No cause for PBS interference, but problem is fixed
URBANA — PBS may need to call on Sherlock Holmes to solve "The Case of The Scrambled Signal."
But DirecTV viewers in central Illinois may not care, now that they're once again receiving WILL-TV clearly.
In February, DirecTV viewers began having problems getting WILL in the evening and at night — specifically between 5:25 p.m. and 6:25 a.m.
Some sort of interference caused a loss of sound, poor picture quality and, in some cases, a complete loss of the signal.
WILL called on broadcast engineers, Springfield utility workers, even the Federal Communications Commission to find the source of the interference.
But they were never able to pin it down.
"The interference remains a mystery, but we installed a fix for the problem," said Mark Leonard, general manager for Illinois Public Media, which operates WILL.
The station now delivers its signal to DirecTV through a fiber-optic cable to avoid the interference that disrupted the over-the-air signal to DirecTV.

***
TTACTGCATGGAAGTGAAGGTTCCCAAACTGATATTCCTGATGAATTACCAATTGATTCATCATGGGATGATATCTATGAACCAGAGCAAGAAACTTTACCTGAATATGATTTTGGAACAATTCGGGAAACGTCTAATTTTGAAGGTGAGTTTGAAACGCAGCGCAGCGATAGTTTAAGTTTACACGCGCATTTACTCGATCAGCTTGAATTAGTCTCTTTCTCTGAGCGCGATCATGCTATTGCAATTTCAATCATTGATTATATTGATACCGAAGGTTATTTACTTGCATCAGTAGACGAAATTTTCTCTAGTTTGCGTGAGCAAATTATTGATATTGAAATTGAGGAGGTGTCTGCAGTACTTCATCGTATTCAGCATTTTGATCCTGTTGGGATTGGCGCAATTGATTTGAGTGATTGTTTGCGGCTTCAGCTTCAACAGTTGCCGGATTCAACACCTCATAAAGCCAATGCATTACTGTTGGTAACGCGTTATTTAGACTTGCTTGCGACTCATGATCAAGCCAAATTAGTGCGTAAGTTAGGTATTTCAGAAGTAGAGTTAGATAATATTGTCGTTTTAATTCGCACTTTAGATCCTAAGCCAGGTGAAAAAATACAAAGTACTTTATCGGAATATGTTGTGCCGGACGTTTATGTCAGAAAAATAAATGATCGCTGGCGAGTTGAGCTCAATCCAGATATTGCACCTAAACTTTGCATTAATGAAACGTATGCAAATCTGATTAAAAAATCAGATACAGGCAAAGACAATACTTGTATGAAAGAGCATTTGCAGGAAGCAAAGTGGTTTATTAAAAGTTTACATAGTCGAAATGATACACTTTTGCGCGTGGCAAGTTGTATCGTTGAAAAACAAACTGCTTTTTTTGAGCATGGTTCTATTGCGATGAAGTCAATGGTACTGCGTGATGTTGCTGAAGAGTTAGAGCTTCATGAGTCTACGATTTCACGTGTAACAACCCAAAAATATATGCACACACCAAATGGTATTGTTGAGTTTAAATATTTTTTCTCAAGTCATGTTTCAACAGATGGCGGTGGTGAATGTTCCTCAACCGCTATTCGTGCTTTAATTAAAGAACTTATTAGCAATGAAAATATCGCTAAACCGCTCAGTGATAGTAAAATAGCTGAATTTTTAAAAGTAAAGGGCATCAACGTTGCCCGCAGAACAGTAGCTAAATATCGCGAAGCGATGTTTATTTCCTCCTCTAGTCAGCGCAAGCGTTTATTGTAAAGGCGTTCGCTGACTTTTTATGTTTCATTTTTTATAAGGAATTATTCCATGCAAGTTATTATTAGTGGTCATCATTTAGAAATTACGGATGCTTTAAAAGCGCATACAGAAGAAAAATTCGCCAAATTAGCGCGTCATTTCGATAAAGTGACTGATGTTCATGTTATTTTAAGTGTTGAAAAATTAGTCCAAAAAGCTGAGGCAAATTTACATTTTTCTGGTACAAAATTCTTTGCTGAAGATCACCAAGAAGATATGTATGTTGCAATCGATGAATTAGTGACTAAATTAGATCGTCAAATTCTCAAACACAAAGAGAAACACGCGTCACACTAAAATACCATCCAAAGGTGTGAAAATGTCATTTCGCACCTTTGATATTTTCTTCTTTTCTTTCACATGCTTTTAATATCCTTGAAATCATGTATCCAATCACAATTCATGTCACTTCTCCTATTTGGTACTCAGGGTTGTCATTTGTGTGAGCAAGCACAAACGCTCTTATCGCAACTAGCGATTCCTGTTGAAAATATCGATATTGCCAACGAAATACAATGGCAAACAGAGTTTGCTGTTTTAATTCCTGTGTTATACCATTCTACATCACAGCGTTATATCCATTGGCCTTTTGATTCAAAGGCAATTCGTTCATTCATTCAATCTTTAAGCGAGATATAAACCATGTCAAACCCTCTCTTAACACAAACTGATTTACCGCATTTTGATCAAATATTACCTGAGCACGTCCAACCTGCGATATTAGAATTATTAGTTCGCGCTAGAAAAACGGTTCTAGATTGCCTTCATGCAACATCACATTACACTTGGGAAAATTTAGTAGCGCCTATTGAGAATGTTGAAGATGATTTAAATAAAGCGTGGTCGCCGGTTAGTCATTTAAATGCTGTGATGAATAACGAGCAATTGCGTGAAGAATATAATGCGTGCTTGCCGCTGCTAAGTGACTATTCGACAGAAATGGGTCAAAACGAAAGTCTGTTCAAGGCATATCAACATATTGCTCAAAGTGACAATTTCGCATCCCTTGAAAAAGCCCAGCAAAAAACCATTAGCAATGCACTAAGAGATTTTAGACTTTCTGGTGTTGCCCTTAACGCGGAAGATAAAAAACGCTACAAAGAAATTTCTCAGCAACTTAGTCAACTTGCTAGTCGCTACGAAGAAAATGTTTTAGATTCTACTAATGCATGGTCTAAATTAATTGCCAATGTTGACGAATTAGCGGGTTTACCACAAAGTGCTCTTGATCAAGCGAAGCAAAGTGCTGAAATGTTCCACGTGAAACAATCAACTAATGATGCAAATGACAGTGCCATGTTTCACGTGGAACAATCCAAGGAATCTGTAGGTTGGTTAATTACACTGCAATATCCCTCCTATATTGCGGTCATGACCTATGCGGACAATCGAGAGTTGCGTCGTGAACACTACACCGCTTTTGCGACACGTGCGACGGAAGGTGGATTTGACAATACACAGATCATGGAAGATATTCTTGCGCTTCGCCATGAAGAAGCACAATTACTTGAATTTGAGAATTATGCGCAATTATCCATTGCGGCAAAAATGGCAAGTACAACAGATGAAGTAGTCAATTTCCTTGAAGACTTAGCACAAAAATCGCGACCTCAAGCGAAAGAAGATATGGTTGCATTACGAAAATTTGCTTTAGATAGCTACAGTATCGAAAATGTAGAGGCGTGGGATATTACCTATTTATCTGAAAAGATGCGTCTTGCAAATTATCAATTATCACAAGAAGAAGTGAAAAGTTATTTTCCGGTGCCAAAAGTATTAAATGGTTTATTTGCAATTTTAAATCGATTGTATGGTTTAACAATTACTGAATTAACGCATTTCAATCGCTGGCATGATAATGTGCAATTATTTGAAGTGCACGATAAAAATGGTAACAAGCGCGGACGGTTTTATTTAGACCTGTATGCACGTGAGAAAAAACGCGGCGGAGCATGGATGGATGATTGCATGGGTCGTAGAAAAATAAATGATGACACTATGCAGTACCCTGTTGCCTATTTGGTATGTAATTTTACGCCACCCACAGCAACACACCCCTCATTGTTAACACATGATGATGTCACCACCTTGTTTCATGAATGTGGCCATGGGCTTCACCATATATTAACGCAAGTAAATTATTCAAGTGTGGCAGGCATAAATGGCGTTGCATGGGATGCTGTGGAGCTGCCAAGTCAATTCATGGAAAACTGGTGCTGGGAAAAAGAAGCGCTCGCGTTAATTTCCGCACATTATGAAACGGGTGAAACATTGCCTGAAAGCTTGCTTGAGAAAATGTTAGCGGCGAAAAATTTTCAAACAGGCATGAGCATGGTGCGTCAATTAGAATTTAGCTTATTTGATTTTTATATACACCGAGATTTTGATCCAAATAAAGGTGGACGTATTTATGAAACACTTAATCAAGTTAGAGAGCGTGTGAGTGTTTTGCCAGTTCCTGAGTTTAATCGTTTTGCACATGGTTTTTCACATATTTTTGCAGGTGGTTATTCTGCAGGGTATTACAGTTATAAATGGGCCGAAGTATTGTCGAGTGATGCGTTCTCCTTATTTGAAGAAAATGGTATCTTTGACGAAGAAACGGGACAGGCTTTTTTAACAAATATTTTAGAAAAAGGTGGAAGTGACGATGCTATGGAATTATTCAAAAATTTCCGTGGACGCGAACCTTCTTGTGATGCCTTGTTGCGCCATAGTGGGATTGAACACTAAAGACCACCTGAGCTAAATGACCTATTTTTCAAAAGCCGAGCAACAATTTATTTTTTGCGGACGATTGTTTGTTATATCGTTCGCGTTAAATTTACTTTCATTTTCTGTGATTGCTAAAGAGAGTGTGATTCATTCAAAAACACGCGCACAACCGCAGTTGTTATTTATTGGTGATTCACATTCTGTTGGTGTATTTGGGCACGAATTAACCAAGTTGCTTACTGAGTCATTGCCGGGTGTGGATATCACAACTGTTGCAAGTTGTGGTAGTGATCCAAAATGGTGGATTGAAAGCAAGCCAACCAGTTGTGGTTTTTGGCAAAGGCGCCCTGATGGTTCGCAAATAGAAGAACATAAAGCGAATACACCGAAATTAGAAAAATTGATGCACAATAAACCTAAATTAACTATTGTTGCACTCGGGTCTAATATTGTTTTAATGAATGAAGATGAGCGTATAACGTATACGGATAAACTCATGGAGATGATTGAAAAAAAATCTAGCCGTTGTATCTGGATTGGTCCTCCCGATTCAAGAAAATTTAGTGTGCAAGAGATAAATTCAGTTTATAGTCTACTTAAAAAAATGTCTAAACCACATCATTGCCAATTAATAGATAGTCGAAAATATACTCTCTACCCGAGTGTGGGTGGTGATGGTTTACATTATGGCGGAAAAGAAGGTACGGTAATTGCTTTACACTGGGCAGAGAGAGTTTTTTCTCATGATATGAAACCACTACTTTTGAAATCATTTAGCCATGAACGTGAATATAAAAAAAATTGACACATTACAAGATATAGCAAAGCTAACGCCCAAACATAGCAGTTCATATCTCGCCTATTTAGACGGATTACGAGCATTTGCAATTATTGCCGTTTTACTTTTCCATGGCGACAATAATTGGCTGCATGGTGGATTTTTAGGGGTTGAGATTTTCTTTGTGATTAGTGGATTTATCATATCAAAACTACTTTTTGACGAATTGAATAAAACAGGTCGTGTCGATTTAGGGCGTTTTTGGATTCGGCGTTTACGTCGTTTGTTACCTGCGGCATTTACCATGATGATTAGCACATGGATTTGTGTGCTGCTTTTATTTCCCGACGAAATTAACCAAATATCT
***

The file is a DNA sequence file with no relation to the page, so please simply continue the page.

The fix required a $15,000 investment in equipment plus a $1,400 monthly fee.
"It was the least expensive solution we could find that could be put in place as quickly as possible," Leonard said in a release.
DirecTV has an estimated 65,000 subscribers in WILL's designated market area, and "we needed to get our signal to them," he said.
Leonard said the station staff was "frustrated" that it could not find the source of the interference.
An investigation indicated a signal near DirecTV's regional receiving and transmitting site in Springfield was interfering with the WILL signal. But the source of the interfering signal was never determined.